They accused him or running the Philippines "like a gangland boss". Estrada lawyers retorted that the charges are politically motivated and said he still had the support of ordinary Filipinos.

It was the presidential system and its power of patronage that was on trial as much as the 63-year-old ninth president.

Source: BBC News, 10 December 2000, 8:73 GMT

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The Rise and Fall of Joseph Estrada
by Kristy Alfredson and Rufi Vigilar

It was the 1961 movie “Asiong Salonga” that shot the now deposed Philippine leader Joseph Estrada to fame. It's also the code name he is said to have used for alleged illegal gambling operations.

He is accused of having illegally acquired some four billion pesos ($80 million) during his 31 months in office, mostly from allegedly accepting bribes from gambling operators.

He's also said to have skimmed off tobacco excise taxes and benefiting from government business deals.

In the movies, Joseph Estrada was the tough but kindhearted hero who beat his adversaries in a rousing comeback at the end.

But it's hard to see how the Philippine actor can get out of his deepest hole yet, facing criminal charges and the real threat of a long prison sentence. One of the charges -- that of economic plunder -- carries the maximum penalty of death.

Like the action movies he starred in, Estrada's career is punctuated by dramatic plot changes characterized by extreme lows and dizzying successes.

From engineering to acting

The man who was the 13th Philippine president started his professional life as a civil engineering college dropout looking for a break in the movies. He began as an extra in 1957, joining the industry against his family's wishes.

His father didn't think acting was a respectable job so Jose Ejercito was forced to drop his family name and adopt the stage name of Joseph Estrada, taking "Erap," or friend spelt backwards, as his nickname.

In the sixties Estrada headlined what are heralded as landmark Philippine films, including "Asiong Salonga" and "Geron Busabos".

Over 32 years, he had leading roles in 107 movies. His action movies, plus some comedies, molded his eventual political image as a man of the masses, who beat his adversaries in the end.

Acting acclaim

Playing the typical Robin Hood roles, he became the country's most acclaimed actor, winning five best actor awards, and was the first to be inducted into the FAMAS Hall of Fame.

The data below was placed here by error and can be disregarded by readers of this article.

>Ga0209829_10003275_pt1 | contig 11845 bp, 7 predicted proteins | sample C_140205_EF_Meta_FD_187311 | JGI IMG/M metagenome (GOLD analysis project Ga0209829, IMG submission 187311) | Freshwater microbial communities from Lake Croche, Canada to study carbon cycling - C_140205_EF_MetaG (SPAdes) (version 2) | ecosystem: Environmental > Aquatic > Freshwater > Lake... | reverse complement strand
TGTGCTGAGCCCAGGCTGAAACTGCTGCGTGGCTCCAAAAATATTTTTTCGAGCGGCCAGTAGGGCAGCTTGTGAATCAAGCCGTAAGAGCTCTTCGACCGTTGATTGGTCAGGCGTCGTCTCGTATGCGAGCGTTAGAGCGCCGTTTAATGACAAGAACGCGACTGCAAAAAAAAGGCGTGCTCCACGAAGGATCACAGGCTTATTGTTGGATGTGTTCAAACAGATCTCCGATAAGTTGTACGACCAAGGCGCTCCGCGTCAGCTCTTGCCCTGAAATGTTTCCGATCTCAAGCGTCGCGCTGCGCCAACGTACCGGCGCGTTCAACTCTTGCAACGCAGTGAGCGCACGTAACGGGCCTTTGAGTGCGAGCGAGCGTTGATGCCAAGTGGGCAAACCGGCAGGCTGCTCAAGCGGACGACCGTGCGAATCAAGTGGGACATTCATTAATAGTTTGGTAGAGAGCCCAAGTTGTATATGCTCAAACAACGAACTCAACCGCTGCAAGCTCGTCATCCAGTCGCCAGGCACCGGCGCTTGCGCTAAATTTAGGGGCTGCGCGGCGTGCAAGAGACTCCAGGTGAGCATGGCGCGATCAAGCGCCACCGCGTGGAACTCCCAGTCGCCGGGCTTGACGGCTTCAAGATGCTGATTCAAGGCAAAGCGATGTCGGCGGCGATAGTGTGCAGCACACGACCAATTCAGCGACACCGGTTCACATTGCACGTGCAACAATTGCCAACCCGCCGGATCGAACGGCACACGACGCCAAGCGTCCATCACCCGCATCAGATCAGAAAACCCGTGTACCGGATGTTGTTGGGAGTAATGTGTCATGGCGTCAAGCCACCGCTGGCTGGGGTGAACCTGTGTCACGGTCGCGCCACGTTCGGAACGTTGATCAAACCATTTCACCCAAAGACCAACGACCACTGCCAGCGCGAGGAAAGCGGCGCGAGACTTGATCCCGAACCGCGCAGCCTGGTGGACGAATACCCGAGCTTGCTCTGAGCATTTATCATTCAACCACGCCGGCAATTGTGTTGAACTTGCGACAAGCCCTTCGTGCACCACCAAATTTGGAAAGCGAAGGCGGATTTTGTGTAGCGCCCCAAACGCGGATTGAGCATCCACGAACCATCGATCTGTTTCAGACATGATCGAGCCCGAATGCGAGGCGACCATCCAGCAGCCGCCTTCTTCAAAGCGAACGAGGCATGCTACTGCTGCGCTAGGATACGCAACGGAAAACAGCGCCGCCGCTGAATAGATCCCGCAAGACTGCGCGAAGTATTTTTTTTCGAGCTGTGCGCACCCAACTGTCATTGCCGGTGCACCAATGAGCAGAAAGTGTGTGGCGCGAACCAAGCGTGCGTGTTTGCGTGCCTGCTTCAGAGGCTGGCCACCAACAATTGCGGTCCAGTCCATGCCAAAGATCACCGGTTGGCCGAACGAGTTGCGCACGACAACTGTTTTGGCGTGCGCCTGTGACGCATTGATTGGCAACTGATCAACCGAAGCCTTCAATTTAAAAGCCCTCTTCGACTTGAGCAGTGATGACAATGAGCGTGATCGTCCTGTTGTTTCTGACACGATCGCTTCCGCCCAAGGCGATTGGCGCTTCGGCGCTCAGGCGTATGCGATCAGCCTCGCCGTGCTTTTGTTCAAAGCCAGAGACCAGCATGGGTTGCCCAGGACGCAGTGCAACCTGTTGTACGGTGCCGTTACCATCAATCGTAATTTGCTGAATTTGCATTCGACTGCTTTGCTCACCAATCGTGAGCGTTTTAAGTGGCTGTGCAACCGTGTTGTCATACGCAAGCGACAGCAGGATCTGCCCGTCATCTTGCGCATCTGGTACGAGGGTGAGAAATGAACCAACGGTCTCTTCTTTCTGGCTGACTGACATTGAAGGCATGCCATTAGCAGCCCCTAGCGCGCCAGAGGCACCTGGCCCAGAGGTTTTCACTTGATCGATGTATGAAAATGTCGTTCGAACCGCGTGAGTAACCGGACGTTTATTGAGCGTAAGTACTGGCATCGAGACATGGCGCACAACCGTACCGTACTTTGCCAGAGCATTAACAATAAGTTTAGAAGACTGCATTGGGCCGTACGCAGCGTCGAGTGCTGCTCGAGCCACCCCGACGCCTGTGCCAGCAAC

He portrayed as the epitome of Filipino machismo, complete with a requisite weakness for women. It's said Estrada has fathered more than a dozen children with different partners -- a claim he's not denied.

Estrada didn't just act. He ran two successful movie factories, JE Productions and EMAR Pictures, and became one of the first of independent film producers-actors to challenge the dominance the studio system over the industry.

Having conquered the movies, Estrada used his popularity and tough reputation as a springboard into politics.

He became mayor of his hometown, San Juan in 1969 but it was 1972 that he had a string of public successes. Estrada was named one of the Ten Outstanding Young Men in Public Administration. He was also named Most Outstanding Mayor and Foremost Nationalist and Most Outstanding Metro Manila Mayor.


His last movie in 1989, after an eight-year lull, was seen as part of a campaign to stage a political comeback.

He'd been unseated in 1986 after serving 16 years as the municipal mayor, when the late dictator and his political patron Ferdinand Marcos fled into exile and Corazon Aquino assumed the presidency.

Estrada was elected to the Senate in 1987, then vice-president in May 1992 and finally in May 1998 was elected the 13th president of the Philippines.

His popularity as an actor is said to have contributed to him winning the largest majority vote in election history.

Political pundits say Estrada still believes himself to be a hero in a real-life movie that is reaching its dramatic crescendo with his stepping down as president in January amid a wave of people power.

Citing his movies, Estrada has been quoted as saying he would win in the end.

Source: May 2, 2001 <>
Web posted at: 1:31 PM HKT (0531 GMT)